Last year’s winner was Iowa’s T.J. Hockenson, who later became a top 10 draft pick for the Detroit Lions the following spring.
Jim Harbaugh hasn’t yet conquered the Big Ten but he sure is trying his best to plant the Michigan flag all around the globe.
Speaking to reporters at the conference’s media days on Friday, the Wolverines head coach was asked about his program playing an actual football game abroad and he indicated that plans are in the works for just that.
“Yeah, you know, we like travel. Mexico City would be great,” Harbaugh remarked. “I know you can talk about this, we’re scheduling — I think we’re really close to announcing, actually, playing another team on foreign soil. I won’t say what it is because — have you heard anything about this? Then I’d better not say it because we’re probably not ready to release that yet. But I think there’s something really imminent. There will be an announcement soon on that.”
Michigan AD Warde Manuel played coy in a subsequent message to the Detroit News and said nothing was finalized but the school may do just that at some point.
Harbaugh has already taken his team to Italy, France and South Africa for visits during the spring but this would be the first time he’s indicated something for the fall. Big Ten commissioner Jim Delany indicated he would be in favor of playing a game somewhere like Mexico City on Thursday but did not seem to suggest that anything was in the works for a game to be played south of the border in the near term.
It’s not known if the Wolverines are thinking about taking a conference or non-conference game abroad but something says they can find a willing partner from the Pac-12 if so.
If you can’t beat ’em, hire ’em?
Seems like that is the case this week as Yahoo! Sports says that famed attorney Thomas Mars is switching sides from battling the NCAA for player eligibility waivers and will instead join the NCAA’s new “Complex Case Unit.”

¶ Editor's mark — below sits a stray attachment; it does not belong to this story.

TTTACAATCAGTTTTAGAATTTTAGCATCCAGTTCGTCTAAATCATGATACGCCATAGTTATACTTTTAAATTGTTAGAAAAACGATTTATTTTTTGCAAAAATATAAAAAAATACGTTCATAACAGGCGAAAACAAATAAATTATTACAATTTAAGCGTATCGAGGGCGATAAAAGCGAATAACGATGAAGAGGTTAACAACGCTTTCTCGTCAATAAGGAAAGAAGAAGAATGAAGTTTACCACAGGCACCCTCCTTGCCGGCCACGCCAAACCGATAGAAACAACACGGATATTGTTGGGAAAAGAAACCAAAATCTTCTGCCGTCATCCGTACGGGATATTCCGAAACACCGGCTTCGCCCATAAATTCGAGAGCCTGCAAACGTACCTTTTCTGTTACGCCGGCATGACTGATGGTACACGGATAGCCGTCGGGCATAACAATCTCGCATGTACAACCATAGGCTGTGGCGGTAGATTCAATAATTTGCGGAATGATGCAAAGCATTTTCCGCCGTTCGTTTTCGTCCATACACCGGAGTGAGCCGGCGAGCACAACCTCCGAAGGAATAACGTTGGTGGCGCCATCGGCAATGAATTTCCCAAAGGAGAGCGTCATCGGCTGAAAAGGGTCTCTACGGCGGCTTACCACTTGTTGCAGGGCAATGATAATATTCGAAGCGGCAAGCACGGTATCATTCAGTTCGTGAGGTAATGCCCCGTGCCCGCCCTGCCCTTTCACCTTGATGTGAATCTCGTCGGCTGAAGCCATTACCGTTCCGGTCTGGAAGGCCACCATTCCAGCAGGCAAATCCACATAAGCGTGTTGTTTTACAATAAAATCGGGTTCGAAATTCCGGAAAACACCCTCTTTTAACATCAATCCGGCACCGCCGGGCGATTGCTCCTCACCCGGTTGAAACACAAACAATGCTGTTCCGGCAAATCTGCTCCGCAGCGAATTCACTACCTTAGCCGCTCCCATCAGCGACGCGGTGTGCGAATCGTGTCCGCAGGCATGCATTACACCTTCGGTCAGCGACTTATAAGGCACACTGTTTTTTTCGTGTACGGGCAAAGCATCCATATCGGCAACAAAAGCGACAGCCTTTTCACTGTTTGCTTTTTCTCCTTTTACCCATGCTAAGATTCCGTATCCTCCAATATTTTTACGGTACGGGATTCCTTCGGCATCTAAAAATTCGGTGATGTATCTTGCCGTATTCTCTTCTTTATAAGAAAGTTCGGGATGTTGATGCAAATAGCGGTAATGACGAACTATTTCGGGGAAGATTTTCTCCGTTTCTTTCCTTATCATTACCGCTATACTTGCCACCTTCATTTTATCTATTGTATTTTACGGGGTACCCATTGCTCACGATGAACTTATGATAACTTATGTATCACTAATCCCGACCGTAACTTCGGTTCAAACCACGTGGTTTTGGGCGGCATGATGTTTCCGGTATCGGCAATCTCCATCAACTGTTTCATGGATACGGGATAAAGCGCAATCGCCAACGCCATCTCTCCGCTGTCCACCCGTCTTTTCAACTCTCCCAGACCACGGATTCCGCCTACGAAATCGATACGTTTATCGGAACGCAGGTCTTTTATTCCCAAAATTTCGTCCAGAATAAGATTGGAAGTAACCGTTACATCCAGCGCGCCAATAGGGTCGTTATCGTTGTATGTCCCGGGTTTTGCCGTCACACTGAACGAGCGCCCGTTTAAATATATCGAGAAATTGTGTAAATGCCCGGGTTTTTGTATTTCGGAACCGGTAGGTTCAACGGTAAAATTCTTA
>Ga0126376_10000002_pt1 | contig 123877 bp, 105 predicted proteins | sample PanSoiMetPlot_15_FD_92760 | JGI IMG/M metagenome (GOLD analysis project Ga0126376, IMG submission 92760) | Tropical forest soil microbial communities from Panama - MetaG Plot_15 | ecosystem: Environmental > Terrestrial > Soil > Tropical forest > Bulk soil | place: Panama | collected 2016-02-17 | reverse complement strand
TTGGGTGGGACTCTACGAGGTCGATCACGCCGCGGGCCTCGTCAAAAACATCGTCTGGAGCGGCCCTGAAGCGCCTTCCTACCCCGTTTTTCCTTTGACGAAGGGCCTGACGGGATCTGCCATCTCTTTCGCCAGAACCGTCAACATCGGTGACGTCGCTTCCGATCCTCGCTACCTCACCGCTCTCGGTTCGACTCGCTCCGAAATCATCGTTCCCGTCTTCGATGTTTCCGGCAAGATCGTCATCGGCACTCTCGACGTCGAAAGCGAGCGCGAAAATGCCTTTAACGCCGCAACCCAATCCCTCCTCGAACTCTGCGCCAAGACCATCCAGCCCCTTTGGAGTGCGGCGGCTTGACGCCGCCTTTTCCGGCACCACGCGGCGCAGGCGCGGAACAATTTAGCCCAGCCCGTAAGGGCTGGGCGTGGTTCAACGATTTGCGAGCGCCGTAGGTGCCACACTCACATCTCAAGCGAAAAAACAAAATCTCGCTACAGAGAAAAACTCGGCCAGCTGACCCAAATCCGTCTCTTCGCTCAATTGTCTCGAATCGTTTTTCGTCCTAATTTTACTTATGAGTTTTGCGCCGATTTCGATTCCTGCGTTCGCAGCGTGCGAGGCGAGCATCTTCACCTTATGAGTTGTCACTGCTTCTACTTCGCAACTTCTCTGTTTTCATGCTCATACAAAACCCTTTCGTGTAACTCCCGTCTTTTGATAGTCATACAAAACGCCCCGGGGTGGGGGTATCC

Mars recently announced that he was getting out of the business of representing players in their battles with Indianapolis to become immediately eligible. While he cited overwhelming demand as one reason for getting out of that line of work, it seems wanting to pursue other opportunities was the more notable aspect of him leaving — in this case going to work for the very people he once sat across from (albeit in a different department now).
In addition to handling high-profile cases like Michigan’s Shea Patterson and Ohio State’s Justin Fields, Mars also popped onto the college football radar for his work handling Houston Nutt’s lawsuit against Ole Miss.
The Complex Case Unit, which is not an upcoming version of Law & Order: NCAA, is something born out of the commission looking into the federal college basketball scandal. Per Yahoo!, it “is expected to be comprised of a combination of external investigators and members of the NCAA enforcement staff that is tasked to handle the more complicated and large-scale investigations of potential NCAA rules violations.”
It seems Mars is one of those external investigators who will be part of the group in an interesting move from the NCAA.